The site of the explosion was made a National Memorial in the 1990s and added to the U.S. National Parks system.

Due to the efforts of Congressman George Miller (D-CA) and others concerned with the injustice of the prosecutions, President Bill Clinton pardoned one of the three surviving sailors, Freddie Meeks, in 1999.

*********************************************************


Note added by Tom Brocher based on the Casualty List published in the Navy Court of Inquiry of the Explosion.

Port Chicago Victims buried in Golden Gate National Cemetery

Unknown, Sailor (twenty-seven total):

Section H (Sites 666, 760, 1057, 1130, 1158, 1216)

Section L (Sites 6038, 6044-6045, 8215, 8246, 8249, 8253, 8285, 8288-8289, 8291-8292, 8300, 8304-8305, 8307-8308, 8328, 8333, 8336, 8342)

Identified Victims (seventeen total, all interred in Section L):

Bridges, James: S2c, US Naval Barracks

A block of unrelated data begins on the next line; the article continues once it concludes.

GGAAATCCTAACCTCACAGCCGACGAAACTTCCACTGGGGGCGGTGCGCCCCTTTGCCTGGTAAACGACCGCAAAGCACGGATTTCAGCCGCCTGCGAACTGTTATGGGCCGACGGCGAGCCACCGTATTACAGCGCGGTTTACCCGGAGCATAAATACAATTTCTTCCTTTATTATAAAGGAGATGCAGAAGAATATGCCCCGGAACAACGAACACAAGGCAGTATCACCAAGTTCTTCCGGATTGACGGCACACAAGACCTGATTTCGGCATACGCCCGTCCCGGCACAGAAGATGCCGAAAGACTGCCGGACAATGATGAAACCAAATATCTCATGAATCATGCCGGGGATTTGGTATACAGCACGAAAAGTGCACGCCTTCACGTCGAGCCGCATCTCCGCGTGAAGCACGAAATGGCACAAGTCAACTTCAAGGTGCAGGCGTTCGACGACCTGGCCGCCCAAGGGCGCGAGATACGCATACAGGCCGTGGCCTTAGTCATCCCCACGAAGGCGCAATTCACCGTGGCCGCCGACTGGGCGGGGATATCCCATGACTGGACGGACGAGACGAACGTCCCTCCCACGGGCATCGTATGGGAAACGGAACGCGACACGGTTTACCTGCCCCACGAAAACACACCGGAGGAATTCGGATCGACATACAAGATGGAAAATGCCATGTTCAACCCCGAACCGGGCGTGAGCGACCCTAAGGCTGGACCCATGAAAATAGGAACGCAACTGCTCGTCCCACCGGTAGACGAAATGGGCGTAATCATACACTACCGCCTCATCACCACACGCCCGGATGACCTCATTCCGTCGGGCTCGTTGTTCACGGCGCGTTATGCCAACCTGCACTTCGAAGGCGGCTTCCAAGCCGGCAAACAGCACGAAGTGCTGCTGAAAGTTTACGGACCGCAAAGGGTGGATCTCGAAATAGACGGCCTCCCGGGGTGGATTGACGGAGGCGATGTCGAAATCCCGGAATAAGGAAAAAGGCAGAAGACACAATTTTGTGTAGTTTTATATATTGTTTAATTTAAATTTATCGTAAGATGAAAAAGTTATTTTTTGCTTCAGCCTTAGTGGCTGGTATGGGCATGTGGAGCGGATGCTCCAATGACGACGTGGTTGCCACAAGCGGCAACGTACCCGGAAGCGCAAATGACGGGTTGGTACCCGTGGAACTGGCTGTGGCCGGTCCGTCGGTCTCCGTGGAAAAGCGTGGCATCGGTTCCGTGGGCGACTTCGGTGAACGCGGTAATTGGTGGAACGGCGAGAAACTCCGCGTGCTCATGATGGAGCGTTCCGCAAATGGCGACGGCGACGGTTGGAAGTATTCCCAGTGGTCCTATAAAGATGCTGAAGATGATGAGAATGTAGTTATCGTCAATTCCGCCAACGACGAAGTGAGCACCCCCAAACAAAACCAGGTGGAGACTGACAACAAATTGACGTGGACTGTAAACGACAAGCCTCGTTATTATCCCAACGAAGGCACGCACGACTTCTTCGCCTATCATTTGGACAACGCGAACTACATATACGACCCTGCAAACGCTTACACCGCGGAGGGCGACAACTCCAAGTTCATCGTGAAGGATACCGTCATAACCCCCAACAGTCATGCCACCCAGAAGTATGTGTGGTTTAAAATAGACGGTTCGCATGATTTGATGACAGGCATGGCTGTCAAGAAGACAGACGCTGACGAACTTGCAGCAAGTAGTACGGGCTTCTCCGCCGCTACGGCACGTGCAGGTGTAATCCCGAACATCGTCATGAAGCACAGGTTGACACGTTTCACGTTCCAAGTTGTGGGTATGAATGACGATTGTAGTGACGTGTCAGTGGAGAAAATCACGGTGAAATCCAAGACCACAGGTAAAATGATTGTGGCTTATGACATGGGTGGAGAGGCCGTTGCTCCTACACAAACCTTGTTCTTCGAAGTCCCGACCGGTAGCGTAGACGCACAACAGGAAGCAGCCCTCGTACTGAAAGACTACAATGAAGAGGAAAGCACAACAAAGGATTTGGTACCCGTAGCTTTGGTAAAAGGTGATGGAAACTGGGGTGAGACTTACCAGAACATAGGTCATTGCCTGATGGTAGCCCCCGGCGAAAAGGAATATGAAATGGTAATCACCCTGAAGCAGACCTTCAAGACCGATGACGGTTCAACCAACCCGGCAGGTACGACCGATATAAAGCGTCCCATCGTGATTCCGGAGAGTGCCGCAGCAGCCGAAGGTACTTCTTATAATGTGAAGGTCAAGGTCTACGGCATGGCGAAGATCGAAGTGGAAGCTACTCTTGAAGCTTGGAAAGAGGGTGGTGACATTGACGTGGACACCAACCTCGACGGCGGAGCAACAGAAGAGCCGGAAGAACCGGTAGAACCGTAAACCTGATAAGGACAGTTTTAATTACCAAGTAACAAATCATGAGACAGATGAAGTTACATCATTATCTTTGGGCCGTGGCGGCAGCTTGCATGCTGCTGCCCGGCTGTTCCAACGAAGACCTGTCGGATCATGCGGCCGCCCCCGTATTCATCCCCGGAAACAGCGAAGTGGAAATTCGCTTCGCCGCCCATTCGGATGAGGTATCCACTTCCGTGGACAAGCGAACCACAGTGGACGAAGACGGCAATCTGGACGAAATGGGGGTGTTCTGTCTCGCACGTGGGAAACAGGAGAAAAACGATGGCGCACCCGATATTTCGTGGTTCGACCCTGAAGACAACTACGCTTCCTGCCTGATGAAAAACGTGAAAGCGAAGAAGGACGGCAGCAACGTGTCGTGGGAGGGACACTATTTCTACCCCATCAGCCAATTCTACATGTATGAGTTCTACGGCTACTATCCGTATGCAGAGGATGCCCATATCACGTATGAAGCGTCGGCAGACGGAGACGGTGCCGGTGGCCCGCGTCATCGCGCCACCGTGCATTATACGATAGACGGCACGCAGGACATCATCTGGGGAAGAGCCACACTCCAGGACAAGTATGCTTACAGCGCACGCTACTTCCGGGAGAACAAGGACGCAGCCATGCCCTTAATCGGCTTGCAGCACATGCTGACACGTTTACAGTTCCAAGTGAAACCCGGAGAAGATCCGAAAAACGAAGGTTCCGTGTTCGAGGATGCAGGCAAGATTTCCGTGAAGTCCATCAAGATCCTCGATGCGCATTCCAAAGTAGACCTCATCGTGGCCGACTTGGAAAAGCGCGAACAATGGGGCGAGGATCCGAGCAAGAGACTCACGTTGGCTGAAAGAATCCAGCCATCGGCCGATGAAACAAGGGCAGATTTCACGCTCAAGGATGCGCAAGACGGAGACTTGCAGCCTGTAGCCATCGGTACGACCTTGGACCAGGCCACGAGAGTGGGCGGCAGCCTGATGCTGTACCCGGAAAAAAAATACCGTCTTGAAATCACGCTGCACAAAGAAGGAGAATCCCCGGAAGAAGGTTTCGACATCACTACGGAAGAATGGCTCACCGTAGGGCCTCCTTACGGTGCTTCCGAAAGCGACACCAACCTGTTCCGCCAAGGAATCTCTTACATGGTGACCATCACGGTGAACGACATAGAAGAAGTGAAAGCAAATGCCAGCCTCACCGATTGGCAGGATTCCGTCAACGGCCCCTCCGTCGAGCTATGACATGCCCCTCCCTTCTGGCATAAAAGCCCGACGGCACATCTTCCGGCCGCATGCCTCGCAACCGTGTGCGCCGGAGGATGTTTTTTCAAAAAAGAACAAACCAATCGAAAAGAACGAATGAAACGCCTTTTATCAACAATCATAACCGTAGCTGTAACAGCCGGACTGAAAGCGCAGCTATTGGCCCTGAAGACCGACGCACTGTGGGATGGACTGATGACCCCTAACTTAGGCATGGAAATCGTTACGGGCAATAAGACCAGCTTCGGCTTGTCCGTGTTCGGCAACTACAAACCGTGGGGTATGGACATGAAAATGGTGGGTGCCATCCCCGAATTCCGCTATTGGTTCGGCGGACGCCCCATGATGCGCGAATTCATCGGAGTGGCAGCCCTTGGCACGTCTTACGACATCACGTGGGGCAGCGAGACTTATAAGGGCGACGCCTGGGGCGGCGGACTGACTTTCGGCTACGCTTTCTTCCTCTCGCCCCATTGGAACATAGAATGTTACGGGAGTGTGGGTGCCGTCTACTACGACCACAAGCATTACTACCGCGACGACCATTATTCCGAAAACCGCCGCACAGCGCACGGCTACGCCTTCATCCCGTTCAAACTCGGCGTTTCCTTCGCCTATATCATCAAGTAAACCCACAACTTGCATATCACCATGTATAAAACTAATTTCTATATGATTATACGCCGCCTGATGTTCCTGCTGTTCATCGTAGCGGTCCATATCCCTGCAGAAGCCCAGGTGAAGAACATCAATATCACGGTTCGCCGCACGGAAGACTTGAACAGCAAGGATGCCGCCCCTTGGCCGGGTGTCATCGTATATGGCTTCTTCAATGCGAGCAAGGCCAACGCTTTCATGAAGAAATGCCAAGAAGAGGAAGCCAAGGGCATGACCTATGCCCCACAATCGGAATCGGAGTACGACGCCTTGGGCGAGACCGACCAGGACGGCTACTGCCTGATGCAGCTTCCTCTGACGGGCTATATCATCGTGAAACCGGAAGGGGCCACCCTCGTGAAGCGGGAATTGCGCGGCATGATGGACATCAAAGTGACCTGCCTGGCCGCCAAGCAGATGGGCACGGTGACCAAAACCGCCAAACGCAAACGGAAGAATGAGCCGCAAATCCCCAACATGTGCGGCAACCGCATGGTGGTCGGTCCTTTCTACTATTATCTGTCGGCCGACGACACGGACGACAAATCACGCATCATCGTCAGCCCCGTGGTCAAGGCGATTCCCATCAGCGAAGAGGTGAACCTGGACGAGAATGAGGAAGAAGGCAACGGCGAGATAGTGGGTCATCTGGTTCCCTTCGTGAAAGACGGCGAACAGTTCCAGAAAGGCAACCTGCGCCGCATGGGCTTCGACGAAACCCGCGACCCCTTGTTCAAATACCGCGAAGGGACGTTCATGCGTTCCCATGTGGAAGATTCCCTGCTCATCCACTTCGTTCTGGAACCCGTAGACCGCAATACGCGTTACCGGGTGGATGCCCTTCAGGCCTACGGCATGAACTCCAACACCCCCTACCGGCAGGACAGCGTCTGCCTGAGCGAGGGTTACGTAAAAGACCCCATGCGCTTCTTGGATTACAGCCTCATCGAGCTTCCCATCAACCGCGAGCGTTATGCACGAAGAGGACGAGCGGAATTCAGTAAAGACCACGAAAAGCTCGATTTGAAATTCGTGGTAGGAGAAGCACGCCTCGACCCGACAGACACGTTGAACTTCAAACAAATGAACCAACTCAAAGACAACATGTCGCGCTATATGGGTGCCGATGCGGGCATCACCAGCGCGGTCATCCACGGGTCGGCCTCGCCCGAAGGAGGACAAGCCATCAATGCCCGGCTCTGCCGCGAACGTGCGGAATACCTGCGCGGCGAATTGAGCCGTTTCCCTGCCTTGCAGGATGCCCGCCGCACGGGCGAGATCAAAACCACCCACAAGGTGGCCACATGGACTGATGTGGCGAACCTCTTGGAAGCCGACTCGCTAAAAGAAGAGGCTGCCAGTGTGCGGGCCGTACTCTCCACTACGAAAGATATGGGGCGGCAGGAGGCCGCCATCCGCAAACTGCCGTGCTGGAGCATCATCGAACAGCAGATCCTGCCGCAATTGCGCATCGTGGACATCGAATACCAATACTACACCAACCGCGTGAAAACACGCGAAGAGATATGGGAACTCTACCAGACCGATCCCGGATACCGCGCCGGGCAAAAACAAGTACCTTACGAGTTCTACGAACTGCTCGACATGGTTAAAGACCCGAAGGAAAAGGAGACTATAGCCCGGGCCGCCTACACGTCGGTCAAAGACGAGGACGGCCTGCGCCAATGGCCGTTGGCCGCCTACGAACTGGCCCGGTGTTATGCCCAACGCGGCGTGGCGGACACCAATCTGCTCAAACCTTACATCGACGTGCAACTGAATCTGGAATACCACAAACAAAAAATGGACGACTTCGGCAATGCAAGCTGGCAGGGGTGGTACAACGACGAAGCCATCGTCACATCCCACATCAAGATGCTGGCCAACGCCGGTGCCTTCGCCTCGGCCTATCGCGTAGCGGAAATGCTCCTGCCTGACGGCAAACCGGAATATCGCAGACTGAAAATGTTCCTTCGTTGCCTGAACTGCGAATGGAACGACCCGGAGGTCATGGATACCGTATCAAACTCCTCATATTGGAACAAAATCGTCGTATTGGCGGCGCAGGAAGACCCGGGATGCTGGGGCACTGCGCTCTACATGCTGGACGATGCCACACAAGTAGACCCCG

Broda, Peter George: BM1c, US Coast Guard
Coffee, Eugene: S1c, US Naval Barracks, Port Chicago
Coley, Enos: S2c, US Naval Barracks, Port Chicago
Hamilton, A D: S2c, US Naval Barracks, Port Chicago
Hughes, Glenn: S2c, US Naval Barracks, Port Chicago
Hughes, Leroy: S2c, US Naval Barracks, Port Chicago
Hunnicutt, Raymond Virgil: Civilian Employee of the US Navy
Johnson, Harold: S2c, US Naval Barracks
Johnson, Milton Frank: S1c, US Naval Barracks, Port Chicago
Mathews, Lawrence: S2c, US Naval Barracks, Port Chicago
McFarland, Clarence K: CCMT, US Naval Barracks, Port Chicago
Nettles, Willis: S2c, US Naval Barracks, Port Chicago
Riley, Charles Hobart, S1c, US Coast Guard
Sanders, Robert: S2c, US Naval Barracks, Port Chicago
Walker, Walter Lee: S2c, US Naval Barracks, Port Chicago
Woods, James Edward: S2c, US Naval Barracks, Port Chicago